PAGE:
Recent data shows that workers need cars to access jobs and economic opportunity. What can planners do to expand access to jobs via other alternative modes of transportation?
Oct 27, 2014 Brookings: The Avenue
Following on the recent, promising news of increased transit ridership around the country, one writer calls for an end to the institutional bias toward cars. The key point of the appeal: public transit infrastructure benefits the middle class.
Mar 12, 2014 The Week
A new report points to the 10-15% of vehicles in California that cause half the smog caused by light duty vehicles. Rather than urban strategies such as transit or TOD, the authors support improving the vehicle retirement and replacement program.
Mar 9, 2014 Napa-Solano Times-Herald
In the early part of the 20th century, Europe looked toward the U.S. to learn how to adapt cities to car travel, as difficult as that may seem. It wasn't until the 1990s, in the presence of sprawl and failing public transit that the pattern reversed.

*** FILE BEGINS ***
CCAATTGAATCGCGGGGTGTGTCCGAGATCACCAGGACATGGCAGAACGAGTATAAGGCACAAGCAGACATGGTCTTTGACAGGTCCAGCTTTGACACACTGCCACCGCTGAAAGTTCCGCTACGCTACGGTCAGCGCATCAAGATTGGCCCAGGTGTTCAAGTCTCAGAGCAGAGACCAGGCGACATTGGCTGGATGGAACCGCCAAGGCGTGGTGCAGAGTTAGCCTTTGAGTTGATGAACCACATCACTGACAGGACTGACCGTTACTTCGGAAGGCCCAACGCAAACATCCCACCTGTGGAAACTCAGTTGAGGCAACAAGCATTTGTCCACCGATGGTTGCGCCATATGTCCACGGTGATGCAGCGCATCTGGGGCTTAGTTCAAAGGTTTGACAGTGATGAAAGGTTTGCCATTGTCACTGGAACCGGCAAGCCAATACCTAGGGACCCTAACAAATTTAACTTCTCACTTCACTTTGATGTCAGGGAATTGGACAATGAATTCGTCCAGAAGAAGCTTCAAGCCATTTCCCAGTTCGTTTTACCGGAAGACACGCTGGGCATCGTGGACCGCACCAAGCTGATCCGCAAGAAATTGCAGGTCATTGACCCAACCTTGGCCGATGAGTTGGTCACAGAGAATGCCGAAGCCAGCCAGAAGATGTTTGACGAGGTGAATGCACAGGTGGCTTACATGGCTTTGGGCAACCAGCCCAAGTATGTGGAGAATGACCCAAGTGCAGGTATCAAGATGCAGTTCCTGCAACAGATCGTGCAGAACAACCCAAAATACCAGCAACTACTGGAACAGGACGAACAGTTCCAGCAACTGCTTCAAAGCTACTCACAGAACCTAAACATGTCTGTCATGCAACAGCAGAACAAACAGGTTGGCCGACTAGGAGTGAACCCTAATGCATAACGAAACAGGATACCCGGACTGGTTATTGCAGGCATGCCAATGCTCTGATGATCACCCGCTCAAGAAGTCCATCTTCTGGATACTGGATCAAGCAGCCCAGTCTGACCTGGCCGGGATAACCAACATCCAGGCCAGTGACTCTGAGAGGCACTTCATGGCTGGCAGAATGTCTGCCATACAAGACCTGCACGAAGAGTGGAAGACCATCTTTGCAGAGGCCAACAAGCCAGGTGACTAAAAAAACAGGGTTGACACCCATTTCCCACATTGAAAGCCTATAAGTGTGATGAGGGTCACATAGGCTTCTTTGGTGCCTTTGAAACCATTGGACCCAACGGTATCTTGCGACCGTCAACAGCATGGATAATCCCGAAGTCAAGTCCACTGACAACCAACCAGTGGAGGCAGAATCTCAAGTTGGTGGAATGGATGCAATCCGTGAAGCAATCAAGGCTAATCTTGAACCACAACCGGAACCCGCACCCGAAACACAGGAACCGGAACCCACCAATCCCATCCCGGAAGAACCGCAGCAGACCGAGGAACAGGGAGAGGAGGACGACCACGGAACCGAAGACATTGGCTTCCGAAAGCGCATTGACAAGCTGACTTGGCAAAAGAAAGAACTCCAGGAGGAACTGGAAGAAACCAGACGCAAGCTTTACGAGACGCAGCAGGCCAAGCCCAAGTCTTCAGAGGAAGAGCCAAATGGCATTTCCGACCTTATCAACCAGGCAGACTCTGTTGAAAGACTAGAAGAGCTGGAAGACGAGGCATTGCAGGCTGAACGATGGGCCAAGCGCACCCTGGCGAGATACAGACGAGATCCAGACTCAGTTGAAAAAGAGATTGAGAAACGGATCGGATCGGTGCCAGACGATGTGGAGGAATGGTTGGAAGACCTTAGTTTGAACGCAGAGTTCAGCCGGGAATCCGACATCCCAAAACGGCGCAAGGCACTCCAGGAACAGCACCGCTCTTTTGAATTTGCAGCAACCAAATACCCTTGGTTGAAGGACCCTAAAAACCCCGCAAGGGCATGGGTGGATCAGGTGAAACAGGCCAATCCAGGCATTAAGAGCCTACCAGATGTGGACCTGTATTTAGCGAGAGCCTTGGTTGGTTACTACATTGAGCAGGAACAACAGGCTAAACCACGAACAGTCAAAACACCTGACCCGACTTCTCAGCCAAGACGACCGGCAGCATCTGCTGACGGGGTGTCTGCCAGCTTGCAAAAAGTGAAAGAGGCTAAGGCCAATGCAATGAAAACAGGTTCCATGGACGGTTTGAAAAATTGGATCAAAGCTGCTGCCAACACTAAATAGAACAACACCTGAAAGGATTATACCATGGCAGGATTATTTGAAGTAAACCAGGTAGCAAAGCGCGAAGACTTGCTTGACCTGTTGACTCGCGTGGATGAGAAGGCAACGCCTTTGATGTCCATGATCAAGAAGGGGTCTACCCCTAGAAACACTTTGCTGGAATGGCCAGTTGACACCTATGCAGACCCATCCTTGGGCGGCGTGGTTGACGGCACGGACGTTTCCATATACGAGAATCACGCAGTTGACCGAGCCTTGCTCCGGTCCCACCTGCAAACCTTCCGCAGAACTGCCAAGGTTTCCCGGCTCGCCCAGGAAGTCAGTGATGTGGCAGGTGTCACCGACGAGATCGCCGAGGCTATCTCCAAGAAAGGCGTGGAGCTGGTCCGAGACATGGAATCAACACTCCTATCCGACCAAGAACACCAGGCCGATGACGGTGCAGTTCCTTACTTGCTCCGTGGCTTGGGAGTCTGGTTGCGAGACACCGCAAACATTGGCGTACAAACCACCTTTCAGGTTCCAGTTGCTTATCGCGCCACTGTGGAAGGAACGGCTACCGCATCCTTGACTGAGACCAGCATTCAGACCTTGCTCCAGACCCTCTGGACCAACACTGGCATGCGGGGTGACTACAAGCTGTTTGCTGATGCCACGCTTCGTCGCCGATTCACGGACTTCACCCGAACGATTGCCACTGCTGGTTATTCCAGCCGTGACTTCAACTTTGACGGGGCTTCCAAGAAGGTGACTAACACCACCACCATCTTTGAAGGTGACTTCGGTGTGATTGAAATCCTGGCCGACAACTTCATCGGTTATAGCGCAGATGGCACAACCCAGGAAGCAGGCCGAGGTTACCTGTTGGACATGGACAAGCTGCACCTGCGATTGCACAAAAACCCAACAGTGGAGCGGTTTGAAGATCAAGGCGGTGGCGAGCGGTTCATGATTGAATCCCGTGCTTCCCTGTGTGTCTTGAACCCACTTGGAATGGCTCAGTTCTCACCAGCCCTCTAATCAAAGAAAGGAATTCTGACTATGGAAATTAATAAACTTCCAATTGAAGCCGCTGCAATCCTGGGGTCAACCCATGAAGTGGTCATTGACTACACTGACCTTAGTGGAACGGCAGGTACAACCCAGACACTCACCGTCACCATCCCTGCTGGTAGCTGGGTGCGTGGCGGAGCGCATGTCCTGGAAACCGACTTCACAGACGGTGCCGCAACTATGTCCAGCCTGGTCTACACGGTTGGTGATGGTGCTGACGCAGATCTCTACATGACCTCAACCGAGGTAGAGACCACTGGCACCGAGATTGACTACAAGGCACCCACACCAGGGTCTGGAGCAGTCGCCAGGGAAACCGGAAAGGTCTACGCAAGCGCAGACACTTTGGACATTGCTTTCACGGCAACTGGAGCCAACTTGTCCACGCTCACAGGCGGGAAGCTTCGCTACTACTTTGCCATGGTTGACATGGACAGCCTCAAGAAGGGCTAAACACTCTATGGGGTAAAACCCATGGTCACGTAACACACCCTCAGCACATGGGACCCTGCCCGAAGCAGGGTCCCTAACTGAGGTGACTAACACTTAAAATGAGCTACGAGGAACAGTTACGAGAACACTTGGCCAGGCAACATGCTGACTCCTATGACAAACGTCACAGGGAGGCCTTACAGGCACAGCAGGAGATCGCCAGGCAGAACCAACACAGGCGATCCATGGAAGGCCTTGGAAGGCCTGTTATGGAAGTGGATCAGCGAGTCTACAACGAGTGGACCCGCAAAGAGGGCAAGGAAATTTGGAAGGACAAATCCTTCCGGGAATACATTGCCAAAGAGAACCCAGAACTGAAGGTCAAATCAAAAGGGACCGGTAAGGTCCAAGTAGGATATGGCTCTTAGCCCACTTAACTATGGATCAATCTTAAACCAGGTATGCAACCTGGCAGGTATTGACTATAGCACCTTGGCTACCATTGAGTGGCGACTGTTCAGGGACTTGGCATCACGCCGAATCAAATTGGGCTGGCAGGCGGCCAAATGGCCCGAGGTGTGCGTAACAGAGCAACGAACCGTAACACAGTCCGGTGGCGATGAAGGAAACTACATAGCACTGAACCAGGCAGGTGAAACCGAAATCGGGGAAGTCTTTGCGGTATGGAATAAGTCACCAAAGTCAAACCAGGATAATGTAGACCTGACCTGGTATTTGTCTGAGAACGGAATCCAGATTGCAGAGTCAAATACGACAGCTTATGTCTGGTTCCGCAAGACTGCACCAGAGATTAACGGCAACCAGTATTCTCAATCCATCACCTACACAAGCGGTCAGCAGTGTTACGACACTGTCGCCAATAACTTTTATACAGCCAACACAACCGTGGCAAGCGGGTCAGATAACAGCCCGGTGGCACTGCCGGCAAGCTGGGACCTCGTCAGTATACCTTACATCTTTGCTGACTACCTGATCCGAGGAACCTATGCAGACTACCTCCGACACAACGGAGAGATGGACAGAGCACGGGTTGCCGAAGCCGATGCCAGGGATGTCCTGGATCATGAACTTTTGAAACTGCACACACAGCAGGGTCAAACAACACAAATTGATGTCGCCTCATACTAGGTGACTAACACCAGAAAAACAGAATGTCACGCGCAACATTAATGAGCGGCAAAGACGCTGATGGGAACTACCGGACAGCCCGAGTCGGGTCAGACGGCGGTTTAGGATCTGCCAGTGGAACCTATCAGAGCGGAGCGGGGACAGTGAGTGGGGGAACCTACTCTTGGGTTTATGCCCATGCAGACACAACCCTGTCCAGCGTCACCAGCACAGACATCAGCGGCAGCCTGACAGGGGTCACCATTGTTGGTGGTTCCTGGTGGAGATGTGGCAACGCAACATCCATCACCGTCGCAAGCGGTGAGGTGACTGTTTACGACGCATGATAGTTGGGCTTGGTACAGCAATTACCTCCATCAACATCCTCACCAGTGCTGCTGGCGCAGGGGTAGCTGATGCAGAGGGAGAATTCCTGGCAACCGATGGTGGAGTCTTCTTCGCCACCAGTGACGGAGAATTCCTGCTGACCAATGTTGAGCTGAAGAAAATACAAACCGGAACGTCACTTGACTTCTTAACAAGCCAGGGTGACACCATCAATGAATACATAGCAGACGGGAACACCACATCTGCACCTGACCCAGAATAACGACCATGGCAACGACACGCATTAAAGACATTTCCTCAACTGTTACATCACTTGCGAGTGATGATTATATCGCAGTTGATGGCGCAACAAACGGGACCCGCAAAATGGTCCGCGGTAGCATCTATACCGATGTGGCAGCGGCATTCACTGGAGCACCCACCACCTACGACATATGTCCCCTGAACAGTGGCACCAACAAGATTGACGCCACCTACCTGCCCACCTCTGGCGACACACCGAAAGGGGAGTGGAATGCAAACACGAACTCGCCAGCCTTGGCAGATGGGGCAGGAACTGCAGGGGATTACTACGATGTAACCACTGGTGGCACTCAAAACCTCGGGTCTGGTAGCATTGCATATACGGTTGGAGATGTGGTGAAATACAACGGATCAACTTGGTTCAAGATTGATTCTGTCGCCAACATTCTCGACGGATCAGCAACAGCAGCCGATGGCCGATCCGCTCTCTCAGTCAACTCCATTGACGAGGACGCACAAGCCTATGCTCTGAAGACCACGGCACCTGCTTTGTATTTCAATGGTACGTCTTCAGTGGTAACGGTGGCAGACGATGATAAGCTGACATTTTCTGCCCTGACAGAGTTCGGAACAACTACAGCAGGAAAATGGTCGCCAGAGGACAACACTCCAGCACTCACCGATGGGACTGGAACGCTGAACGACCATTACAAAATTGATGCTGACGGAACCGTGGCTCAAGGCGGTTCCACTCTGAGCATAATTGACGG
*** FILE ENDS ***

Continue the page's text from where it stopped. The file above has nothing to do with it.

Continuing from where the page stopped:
Feb 5, 2014 The Atlantic Cities
David Moser pens a compelling essay that examines the ways in which sprawling auto-dependent land use patterns exacerbate poverty. As more low-income individuals and families are pushed to the suburbs, "this problem is gaining urgency."
Mar 13, 2013 Citytank
A conversation series from the National Trust for Historic Preservation asks what it would take for people to ditch their cars and rely solely on walking, cycling and public transportation.
Oct 22, 2010 Glass House Conversations